- Wear a fitness tracker to count your steps
- Record your lifts and keep track of our PRs (personal records)
Money can buy financial freedom and peace of mind. It can also buy a whole lot of things we don’t need. By organizing your finances with care, you can set yourself up for the future without depriving yourself in the present.
Organize Your Finances
[Apply the lessons of Planning, Consistency over perfection, Measure, Automate and Outsource.]
Plan your money flow. Get closely acquainted with managing your money through budgeting. Understand your net income and create a budget that includes a fixed expenses, variable expenses, debts, and savings. Create a month by month budget that takes these into account.
- Make sure to include everything in your budget: child care, rent or mortgage, insurance, food, utilities, emergency fund, savings, donations, subscriptions, clothing, gifts, gym memberships, prescriptions, loan repayments, phone bills, and everything else you spend money on.
- Use budgeting tools like Mint or YNAB to streamline your finances.
- Regularly audit and assess your budget to ensure you’re sticking to it and adjusting as needed. This is another instance where “good enough” beats “perfect” in the long-run.
Be consistent when it comes to savings. Compounding interest will help grow your savings and put you on the right path for funding life’s biggest purchases or saving for retirement. By consistently saving a portion of your salary each month, even if it doesn’t feel significant, you can grow your net worth over time.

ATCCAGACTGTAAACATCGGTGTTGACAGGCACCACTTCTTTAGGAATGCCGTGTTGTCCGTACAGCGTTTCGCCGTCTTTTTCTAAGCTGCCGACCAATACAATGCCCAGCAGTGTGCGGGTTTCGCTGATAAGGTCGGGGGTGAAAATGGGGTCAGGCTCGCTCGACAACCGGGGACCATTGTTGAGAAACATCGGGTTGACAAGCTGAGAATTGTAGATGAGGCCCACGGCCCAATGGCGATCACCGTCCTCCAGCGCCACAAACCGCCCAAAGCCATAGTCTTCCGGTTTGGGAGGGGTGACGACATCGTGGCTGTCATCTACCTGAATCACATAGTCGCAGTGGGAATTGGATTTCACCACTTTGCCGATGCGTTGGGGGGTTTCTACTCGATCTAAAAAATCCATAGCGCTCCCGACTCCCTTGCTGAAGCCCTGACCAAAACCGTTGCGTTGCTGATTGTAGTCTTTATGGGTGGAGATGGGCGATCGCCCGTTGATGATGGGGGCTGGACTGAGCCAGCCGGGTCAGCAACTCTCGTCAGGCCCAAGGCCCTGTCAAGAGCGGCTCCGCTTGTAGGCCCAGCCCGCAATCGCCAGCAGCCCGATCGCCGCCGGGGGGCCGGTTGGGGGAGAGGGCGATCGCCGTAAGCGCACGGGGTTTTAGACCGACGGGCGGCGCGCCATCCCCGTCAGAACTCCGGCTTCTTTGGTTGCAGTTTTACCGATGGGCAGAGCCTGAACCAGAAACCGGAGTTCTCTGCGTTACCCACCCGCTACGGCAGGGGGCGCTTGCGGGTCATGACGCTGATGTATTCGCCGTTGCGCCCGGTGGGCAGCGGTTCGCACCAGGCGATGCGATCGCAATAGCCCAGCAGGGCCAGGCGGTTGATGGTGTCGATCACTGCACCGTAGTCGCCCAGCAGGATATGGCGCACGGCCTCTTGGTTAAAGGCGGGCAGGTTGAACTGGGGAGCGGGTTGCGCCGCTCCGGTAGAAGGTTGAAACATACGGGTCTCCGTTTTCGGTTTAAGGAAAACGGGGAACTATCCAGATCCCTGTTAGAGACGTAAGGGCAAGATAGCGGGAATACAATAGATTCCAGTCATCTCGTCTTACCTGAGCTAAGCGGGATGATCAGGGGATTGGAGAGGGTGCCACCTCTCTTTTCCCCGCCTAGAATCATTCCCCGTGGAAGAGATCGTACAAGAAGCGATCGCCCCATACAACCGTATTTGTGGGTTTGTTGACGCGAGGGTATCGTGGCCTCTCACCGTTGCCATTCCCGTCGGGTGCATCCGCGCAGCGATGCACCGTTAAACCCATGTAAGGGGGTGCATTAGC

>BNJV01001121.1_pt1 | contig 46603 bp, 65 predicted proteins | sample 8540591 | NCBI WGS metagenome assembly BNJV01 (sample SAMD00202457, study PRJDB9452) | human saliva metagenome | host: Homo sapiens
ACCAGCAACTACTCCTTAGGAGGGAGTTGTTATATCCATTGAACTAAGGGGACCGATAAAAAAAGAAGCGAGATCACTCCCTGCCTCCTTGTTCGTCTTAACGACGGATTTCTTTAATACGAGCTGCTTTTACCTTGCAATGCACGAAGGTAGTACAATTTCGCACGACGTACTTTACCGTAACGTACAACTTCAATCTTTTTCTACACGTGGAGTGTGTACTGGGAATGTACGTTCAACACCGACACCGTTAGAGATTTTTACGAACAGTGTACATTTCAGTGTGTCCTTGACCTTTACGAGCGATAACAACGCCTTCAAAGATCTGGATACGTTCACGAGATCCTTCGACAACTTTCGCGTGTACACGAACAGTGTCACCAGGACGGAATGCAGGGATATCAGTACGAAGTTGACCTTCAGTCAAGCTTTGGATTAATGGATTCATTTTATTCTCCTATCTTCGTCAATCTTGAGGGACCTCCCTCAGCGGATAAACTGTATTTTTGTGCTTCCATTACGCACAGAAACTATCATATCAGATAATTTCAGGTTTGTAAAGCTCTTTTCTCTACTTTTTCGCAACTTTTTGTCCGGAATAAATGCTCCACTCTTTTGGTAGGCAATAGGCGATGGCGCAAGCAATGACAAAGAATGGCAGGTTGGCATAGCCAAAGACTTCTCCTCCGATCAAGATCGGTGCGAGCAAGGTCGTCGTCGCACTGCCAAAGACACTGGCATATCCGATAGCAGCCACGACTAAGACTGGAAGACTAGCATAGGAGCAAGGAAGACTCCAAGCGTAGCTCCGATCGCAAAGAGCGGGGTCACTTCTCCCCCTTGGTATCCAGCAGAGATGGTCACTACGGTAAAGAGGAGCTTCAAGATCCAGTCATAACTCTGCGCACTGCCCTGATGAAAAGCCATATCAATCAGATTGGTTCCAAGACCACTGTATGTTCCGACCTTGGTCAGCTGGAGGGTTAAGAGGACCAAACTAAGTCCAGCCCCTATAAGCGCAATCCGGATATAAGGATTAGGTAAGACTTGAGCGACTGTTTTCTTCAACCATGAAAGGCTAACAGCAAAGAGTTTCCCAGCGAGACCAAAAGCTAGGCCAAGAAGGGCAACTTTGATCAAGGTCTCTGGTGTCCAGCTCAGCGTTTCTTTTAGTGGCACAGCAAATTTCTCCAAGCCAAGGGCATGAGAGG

- Try a Compound Interest Calculator to see just how small monthly payments towards savings can add up over 5, 10, 20, or 40 years.
- Add to your savings every single month. While allocating a percentage of your salary is best (e.g. 20%), even small amounts will make an impact over time.
Measure your finances. Set financial goals for different time periods: 1 month, 12 months, 5 years, 10 years, etc. Consistently measure your progress towards them and adjust accordingly based on whether you’re meeting your targets.
- Use the Objectives and Key Results (OKR) method to set financial goals like “Save $5000 per year” or “Reduce spending on food and entertainment by 10%”.
Automate your finances. Decrease the amount of time you spend on everything from paying bills to budgeting by introducing automation to your life.
- Set up automatic transfers from your checking account to your savings and investments account each month.
- Set up automatic bill payments for expenses like your phone bill, internet bill, cable bill and more. This will help you avoid any late payments and remove the hassle of manual payments.